Welcome! This blog is dedicated to recovery and resolution plans (“RRP”) – more commonly known as “Living Wills”. This will hopefully be the first of many postings and I hope that you enjoy reading it.
During the course of 2012, the EU Commission is due to publish legislative proposals on an EU framework for bank RRPs and a report examining the need for RRPs for certain non-bank financial institutions. Following its 2011 consultation exercise, the FSA is also due to publish a policy statement on proposals for RRP during the first quarter of 2012. Couple this with the RRP provisions of the Dodd-Frank Act and it promises to be a busy year! So how did we get here…?
The legislative impetus behind Living Wills can be traced back to the final communiqué published by the G20 group of nations following the Pittsburgh Summit of September 2009, wherein it was concluded that:
“Major failures of regulation and supervision, plus reckless and irresponsible risk taking by banks and other financial institutions, created dangerous financial fragilities that contributed significantly to the current crisis. A return to the excessive risk taking prevalent in some countries before the crisis is not an option.”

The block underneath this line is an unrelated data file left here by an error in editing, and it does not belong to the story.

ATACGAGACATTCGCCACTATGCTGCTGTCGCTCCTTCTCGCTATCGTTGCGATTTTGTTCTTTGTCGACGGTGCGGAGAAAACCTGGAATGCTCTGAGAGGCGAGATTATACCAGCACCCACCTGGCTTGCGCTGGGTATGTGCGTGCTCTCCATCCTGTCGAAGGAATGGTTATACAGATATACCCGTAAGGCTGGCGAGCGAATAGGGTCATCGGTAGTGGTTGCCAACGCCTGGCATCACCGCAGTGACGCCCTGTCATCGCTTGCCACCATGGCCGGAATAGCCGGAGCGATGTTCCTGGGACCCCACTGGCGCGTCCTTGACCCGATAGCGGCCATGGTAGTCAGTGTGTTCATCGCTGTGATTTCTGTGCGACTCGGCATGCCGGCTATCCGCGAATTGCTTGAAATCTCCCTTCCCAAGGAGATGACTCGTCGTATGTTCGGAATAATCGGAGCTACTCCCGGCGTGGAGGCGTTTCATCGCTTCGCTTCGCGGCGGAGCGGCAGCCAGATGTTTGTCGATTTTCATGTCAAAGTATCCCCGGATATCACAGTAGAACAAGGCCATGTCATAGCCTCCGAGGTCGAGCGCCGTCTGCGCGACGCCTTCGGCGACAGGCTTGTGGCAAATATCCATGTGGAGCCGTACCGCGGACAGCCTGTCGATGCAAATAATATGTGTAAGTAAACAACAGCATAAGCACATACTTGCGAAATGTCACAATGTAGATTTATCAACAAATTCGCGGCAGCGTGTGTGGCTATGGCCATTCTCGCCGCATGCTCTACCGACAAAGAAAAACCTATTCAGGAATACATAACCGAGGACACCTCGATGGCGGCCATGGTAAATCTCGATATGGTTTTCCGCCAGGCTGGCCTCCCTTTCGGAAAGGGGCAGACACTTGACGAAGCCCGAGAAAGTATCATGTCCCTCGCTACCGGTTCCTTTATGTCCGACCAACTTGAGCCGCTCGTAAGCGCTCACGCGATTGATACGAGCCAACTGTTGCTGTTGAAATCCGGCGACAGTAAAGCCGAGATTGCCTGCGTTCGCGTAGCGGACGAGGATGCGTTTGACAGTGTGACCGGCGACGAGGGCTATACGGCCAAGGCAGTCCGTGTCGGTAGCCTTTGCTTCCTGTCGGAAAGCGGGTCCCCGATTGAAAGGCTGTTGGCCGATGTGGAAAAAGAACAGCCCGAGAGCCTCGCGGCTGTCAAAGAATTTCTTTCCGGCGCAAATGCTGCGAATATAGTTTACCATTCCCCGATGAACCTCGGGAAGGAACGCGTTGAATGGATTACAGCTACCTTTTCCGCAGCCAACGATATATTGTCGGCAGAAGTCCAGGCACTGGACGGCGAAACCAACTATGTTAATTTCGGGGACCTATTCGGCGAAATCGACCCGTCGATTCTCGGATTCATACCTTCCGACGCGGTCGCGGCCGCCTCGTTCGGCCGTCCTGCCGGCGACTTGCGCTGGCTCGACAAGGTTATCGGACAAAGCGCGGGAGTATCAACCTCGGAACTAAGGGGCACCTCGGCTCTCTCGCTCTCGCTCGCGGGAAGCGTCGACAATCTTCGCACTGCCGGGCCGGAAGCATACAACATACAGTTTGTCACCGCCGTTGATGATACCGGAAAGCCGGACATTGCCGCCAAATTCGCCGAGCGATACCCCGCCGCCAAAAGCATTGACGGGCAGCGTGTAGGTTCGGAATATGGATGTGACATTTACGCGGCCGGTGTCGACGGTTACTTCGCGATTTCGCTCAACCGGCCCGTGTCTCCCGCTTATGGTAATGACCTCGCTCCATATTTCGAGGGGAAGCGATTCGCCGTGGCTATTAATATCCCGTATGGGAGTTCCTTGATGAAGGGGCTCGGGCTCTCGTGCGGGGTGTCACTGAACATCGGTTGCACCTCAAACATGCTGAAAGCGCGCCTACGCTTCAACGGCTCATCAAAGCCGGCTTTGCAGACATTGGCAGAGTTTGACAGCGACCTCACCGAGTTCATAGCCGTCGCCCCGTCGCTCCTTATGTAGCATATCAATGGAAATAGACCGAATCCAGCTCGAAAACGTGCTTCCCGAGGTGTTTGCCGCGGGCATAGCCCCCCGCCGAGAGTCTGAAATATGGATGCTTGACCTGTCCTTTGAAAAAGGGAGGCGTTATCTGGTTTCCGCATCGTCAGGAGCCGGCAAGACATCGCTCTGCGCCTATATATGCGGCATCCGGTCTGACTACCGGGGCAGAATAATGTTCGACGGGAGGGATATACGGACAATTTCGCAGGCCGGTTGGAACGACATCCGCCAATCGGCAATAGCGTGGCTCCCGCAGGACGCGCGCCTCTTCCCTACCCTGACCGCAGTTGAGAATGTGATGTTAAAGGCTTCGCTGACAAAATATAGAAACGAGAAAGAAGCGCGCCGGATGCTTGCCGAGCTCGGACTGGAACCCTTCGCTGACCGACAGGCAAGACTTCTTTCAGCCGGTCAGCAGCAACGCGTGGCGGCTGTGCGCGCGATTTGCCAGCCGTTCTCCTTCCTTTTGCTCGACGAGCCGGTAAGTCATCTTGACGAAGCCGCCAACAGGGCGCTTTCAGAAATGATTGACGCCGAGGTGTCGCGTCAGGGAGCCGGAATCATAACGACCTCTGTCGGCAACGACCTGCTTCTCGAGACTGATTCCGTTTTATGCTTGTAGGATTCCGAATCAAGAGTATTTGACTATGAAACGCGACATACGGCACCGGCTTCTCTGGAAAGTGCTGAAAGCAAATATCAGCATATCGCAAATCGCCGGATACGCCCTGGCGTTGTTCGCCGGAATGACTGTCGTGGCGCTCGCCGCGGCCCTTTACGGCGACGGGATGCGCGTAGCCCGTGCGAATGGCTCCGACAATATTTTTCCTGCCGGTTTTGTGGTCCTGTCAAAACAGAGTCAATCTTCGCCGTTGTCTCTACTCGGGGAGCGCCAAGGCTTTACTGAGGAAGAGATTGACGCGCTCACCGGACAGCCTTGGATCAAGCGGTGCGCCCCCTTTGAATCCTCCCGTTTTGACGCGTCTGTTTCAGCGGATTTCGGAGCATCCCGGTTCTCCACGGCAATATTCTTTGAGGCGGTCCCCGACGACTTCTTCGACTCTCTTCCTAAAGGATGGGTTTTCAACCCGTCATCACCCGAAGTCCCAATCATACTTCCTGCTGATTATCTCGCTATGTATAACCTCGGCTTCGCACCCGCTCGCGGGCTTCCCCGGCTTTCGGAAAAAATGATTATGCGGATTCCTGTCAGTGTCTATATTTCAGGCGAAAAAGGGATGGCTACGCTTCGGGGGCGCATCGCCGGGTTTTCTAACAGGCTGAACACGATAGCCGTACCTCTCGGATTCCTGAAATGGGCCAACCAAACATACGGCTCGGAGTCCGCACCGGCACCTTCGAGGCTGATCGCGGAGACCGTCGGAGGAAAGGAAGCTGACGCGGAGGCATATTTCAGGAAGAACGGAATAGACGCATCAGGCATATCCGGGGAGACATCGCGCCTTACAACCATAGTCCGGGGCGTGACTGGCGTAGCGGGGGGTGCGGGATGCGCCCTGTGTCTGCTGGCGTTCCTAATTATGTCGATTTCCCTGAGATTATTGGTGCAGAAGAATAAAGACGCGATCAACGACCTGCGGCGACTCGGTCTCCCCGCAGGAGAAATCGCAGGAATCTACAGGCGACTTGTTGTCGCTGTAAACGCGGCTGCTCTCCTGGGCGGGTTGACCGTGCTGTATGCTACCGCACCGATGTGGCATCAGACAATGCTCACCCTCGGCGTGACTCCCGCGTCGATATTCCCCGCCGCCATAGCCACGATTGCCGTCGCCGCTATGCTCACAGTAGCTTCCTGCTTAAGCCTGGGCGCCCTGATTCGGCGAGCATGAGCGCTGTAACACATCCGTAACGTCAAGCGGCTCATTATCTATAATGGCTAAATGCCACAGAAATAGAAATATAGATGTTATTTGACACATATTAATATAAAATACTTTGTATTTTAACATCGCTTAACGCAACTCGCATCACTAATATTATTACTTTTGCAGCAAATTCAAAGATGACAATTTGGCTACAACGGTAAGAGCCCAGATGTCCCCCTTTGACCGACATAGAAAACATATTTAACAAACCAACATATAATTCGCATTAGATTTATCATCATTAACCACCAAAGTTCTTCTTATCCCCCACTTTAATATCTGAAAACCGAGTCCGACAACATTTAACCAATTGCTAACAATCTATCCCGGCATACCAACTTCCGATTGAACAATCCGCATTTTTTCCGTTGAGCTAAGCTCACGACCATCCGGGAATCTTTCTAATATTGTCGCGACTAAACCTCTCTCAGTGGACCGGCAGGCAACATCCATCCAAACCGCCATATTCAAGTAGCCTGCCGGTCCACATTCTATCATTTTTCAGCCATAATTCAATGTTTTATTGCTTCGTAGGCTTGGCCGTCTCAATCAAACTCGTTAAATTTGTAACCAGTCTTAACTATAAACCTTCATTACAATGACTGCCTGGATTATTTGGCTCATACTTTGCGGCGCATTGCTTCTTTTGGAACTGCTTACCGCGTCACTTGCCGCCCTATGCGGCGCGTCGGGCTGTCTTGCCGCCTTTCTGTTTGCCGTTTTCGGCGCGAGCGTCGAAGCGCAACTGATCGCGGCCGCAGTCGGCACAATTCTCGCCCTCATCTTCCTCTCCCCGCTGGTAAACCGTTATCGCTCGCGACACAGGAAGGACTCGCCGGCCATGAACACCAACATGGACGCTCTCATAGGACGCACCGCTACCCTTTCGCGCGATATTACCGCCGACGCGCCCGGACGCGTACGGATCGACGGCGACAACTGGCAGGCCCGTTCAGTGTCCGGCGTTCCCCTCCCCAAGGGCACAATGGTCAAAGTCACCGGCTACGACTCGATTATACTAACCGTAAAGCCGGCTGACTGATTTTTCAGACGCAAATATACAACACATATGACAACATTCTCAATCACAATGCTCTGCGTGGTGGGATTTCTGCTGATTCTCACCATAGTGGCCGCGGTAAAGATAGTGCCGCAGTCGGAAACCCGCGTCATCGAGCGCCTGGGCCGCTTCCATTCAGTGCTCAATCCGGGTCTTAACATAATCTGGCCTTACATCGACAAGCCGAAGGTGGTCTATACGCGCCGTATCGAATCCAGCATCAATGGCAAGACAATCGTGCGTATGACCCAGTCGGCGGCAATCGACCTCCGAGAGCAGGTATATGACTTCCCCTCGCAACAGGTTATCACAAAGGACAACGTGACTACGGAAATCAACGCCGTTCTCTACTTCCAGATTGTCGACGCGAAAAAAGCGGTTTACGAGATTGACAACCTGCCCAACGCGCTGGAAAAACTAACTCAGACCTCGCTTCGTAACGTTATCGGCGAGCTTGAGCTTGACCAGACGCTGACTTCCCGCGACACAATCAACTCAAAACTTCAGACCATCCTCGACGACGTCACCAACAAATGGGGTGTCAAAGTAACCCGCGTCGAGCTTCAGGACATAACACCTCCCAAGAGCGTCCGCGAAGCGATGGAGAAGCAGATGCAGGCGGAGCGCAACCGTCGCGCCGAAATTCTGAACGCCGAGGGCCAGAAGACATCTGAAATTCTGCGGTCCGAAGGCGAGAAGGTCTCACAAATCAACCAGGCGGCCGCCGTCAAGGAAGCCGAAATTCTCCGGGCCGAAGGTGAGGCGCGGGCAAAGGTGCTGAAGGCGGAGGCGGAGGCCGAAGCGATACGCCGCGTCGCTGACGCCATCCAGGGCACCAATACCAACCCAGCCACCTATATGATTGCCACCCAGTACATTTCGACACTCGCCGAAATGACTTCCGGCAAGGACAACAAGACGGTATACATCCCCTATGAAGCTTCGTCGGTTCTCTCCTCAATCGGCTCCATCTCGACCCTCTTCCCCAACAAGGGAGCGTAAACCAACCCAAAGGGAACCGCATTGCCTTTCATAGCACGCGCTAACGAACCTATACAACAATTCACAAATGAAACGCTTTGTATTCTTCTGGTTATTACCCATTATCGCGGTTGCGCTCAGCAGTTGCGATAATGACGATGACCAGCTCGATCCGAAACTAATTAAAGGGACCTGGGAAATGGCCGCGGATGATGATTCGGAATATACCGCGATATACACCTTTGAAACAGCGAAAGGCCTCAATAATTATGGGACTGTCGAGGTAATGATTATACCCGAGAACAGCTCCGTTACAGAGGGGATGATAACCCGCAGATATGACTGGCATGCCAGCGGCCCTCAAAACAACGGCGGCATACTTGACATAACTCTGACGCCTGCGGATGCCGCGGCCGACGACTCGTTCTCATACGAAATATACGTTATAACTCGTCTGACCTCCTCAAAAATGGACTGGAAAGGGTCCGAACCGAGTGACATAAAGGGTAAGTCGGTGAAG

As a result, the G20 resolved to take action, by the end of 2010, to address the cross-border resolution of systemically important financial institutions (“SIFIs”). The Financial Stability Board (“FSB”) was charged with proposing, by the end of October 2010, possible measures to mitigate the “moral hazard” associated with the failure of global financial institutions, including more intensive supervision and specific additional capital and liquidity requirements.
SIFIs would be required to develop internationally-consistent firm-specific contingency and resolution plans. Moreover, authorities would be required to establish crisis management groups for major cross-border financial firms, a legal framework for crisis intervention, improve information sharing in times of stress, and develop resolution tools and frameworks for the effective resolution of financial groups.
The delayed EU Commission proposals represent the beginning of the crystallisation of the original G20 requirements within the EU. Once published, we will be looking at these proposals and how they compare to the legislative efforts of other G20 nations in much more detail, so stay tuned…